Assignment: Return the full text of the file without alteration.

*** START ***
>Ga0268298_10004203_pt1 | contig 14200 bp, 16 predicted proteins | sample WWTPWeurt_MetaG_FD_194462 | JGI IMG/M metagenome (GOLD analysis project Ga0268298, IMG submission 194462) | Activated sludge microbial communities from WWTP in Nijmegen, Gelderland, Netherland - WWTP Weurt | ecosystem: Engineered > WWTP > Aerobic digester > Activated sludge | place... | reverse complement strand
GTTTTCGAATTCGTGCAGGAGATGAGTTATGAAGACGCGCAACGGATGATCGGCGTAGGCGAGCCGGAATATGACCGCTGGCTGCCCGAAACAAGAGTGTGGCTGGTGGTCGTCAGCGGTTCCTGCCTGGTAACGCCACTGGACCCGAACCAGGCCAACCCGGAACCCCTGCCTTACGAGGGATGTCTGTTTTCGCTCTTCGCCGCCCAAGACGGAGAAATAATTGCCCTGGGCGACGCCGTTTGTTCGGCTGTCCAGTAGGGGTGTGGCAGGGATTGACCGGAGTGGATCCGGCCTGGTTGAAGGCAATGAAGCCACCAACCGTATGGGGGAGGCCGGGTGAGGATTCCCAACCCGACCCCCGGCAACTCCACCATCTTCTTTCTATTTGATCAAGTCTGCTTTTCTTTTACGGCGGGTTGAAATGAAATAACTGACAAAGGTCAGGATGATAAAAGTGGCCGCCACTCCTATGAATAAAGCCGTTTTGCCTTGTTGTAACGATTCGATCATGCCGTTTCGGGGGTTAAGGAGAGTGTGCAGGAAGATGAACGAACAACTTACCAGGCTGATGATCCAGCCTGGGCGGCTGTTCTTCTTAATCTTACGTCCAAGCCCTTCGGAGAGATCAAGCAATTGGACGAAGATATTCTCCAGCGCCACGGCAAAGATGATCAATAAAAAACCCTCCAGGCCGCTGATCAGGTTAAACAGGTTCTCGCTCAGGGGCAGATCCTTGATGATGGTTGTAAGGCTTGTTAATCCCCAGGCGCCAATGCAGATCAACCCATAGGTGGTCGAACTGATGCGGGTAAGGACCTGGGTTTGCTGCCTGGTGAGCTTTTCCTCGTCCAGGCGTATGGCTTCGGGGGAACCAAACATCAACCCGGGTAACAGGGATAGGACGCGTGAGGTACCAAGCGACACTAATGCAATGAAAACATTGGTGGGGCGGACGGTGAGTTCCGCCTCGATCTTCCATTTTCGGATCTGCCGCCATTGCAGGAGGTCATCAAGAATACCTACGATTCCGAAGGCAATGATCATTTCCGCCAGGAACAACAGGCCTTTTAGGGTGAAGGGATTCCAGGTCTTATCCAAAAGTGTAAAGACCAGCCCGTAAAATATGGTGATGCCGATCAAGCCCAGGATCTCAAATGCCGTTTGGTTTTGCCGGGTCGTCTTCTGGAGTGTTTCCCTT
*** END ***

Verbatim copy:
>Ga0268298_10004203_pt1 | contig 14200 bp, 16 predicted proteins | sample WWTPWeurt_MetaG_FD_194462 | JGI IMG/M metagenome (GOLD analysis project Ga0268298, IMG submission 194462) | Activated sludge microbial communities from WWTP in Nijmegen, Gelderland, Netherland - WWTP Weurt | ecosystem: Engineered > WWTP > Aerobic digester > Activated sludge | place... | reverse complement strand
GTTTTCGAATTCGTGCAGGAGATGAGTTATGAAGACGCGCAACGGATGATCGGCGTAGGCGAGCCGGAATATGACCGCTGGCTGCCCGAAACAAGAGTGTGGCTGGTGGTCGTCAGCGGTTCCTGCCTGGTAACGCCACTGGACCCGAACCAGGCCAACCCGGAACCCCTGCCTTACGAGGGATGTCTGTTTTCGCTCTTCGCCGCCCAAGACGGAGAAATAATTGCCCTGGGCGACGCCGTTTGTTCGGCTGTCCAGTAGGGGTGTGGCAGGGATTGACCGGAGTGGATCCGGCCTGGTTGAAGGCAATGAAGCCACCAACCGTATGGGGGAGGCCGGGTGAGGATTCCCAACCCGACCCCCGGCAACTCCACCATCTTCTTTCTATTTGATCAAGTCTGCTTTTCTTTTACGGCGGGTTGAAATGAAATAACTGACAAAGGTCAGGATGATAAAAGTGGCCGCCACTCCTATGAATAAAGCCGTTTTGCCTTGTTGTAACGATTCGATCATGCCGTTTCGGGGGTTAAGGAGAGTGTGCAGGAAGATGAACGAACAACTTACCAGGCTGATGATCCAGCCTGGGCGGCTGTTCTTCTTAATCTTACGTCCAAGCCCTTCGGAGAGATCAAGCAATTGGACGAAGATATTCTCCAGCGCCACGGCAAAGATGATCAATAAAAAACCCTCCAGGCCGCTGATCAGGTTAAACAGGTTCTCGCTCAGGGGCAGATCCTTGATGATGGTTGTAAGGCTTGTTAATCCCCAGGCGCCAATGCAGATCAACCCATAGGTGGTCGAACTGATGCGGGTAAGGACCTGGGTTTGCTGCCTGGTGAGCTTTTCCTCGTCCAGGCGTATGGCTTCGGGGGAACCAAACATCAACCCGGGTAACAGGGATAGGACGCGTGAGGTACCAAGCGACACTAATGCAATGAAAACATTGGTGGGGCGGACGGTGAGTTCCGCCTCGATCTTCCATTTTCGGATCTGCCGCCATTGCAGGAGGTCATCAAGAATACCTACGATTCCGAAGGCAATGATCATTTCCGCCAGGAACAACAGGCCTTTTAGGGTGAAGGGATTCCAGGTCTTATCCAAAAGTGTAAAGACCAGCCCGTAAAATATGGTGATGCCGATCAAGCCCAGGATCTCAAATGCCGTTTGGTTTTGCCGGGTCGTCTTCTGGAGTGTTTCCCTT